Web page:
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Interviewer: Leila Harris
Person Interviewed: Julia Bunch
Seated in a comfortable chair in the living room of her home, Julia Bunch, Negress of 85 years, presented a picture of the old South that will soon pass away forever. The little 3-room house, approachable only on foot, was situated on top of a hill. Around the clean-swept yard, petunias, verbena, and other flowers were supplemented by a large patch of old-fashioned ribbon grass. A little black and white kitten was frisking about and a big red hen lazily scratched under a big shade tree in search of food for her brood. Julia’s daughter, who was washing “white people’s clothes” around the side of the house, invited us into the living room where her mother was seated.
The floors of the front porch and the living room were scrubbed spotlessly clean. There was a rug on the floor, while a piano across one corner, a chifforobe with mirrored doors, a bureau, and several comfortable chairs completed the room’s furnishings. A motley assortment of pictures adorning the walls included: The Virgin Mother, The Sacred Bleeding Heart, several large family photographs, two pictures of the Dionne Quintuplets, and one of President Roosevelt.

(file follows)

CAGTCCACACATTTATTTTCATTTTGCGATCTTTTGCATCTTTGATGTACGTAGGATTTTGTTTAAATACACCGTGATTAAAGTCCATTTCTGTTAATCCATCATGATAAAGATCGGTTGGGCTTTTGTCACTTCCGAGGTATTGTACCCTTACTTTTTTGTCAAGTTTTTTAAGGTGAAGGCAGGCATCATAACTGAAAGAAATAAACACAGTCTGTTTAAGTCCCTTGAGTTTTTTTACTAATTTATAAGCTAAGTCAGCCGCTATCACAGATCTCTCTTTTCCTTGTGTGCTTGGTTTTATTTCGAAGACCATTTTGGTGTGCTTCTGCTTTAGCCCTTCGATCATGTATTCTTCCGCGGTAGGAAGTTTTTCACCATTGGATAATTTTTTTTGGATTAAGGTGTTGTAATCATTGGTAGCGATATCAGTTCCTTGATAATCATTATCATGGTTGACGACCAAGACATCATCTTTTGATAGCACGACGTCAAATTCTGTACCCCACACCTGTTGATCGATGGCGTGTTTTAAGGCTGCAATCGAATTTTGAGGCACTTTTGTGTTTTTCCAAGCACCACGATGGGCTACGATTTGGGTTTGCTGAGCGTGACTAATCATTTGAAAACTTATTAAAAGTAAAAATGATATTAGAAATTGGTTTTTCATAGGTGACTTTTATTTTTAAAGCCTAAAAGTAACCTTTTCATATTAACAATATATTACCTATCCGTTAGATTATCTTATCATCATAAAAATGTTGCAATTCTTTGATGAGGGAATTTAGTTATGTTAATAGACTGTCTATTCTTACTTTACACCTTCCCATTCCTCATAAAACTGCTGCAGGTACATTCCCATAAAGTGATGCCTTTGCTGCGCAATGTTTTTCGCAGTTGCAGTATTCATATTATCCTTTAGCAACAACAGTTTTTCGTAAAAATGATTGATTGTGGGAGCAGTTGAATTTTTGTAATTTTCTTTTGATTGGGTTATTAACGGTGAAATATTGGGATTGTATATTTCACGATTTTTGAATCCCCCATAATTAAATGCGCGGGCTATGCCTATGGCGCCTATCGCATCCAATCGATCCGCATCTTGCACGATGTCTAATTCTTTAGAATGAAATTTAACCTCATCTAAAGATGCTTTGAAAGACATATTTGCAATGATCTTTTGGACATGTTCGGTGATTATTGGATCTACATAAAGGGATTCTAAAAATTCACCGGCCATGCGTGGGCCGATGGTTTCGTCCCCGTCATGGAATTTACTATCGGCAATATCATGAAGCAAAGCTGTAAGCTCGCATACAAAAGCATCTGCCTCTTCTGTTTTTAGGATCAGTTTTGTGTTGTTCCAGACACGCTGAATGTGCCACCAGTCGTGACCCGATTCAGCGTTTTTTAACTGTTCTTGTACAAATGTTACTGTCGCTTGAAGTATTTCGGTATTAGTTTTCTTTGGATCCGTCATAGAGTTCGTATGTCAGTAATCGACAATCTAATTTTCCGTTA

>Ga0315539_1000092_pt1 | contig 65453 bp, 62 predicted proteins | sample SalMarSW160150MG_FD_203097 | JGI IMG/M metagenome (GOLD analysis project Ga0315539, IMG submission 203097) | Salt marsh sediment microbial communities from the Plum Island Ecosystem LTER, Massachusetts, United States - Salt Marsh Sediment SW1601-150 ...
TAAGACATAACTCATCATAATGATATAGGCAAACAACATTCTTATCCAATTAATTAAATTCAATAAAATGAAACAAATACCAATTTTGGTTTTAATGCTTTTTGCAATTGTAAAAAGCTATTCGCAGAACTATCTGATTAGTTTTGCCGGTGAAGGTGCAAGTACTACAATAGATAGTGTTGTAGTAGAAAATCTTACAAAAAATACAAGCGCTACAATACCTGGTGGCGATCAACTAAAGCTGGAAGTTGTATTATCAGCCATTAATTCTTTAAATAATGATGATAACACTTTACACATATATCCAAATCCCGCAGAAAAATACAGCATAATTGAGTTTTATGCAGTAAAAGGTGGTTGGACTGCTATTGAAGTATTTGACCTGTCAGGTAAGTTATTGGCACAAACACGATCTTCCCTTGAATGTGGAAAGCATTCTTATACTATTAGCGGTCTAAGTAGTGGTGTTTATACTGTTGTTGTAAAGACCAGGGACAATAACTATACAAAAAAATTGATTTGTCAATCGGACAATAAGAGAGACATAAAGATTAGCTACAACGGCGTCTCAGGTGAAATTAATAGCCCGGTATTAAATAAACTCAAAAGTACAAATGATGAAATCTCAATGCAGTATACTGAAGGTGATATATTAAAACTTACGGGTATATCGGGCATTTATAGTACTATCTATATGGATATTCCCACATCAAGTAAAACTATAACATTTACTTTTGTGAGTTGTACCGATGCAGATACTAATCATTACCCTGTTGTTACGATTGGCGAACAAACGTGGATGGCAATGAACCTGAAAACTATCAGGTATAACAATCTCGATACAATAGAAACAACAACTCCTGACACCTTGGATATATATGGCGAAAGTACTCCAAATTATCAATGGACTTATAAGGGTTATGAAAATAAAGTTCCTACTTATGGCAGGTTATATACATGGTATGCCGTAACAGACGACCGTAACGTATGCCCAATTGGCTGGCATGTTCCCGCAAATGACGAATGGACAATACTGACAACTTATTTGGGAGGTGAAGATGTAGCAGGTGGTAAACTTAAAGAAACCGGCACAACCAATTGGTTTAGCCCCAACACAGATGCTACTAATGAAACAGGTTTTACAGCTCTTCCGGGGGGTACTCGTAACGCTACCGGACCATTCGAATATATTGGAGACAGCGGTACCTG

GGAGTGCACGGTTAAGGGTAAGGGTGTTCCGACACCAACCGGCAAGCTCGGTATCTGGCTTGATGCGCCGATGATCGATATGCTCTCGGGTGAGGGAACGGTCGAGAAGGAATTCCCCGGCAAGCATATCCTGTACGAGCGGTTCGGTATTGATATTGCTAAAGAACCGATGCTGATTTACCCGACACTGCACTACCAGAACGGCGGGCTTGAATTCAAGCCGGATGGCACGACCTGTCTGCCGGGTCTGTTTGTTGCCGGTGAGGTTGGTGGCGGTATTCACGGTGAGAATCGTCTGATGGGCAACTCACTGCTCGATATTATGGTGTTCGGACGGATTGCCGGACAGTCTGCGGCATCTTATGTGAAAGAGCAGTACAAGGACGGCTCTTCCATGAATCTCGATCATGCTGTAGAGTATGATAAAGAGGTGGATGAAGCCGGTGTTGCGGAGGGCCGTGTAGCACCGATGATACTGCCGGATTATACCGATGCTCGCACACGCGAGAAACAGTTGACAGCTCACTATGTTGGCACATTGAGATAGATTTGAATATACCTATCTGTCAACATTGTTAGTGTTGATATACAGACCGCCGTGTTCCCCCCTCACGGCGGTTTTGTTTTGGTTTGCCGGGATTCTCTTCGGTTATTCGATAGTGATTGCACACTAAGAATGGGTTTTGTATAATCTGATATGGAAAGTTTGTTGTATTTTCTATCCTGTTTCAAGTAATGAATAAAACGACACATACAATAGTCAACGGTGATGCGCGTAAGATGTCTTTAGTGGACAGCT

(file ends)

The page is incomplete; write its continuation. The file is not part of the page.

Julia was not very talkative, but had a shy, irresistible chuckle, and it was this, together with her personal appearance and the tidiness of her home that left an indelible impression on the minds of her visitors. Her skin was very dark, and her head closely wrapped in a dark bandana, from which this gray hair peeped at intervals forming a frame for her face. She was clad in a black and white flowered print dress and a dark gray sweater, from which a white ruffle was apparent at the neck. Only two buttons of the sweater were fastened and it fell away at the waist displaying her green striped apron. From beneath the long dress, her feet were visible encased in men’s black shoes laced with white strings. Her ornaments consisted of a ring on her third finger, earrings, and tortoise-rimmed glasses which plainly displayed their dime-store origin.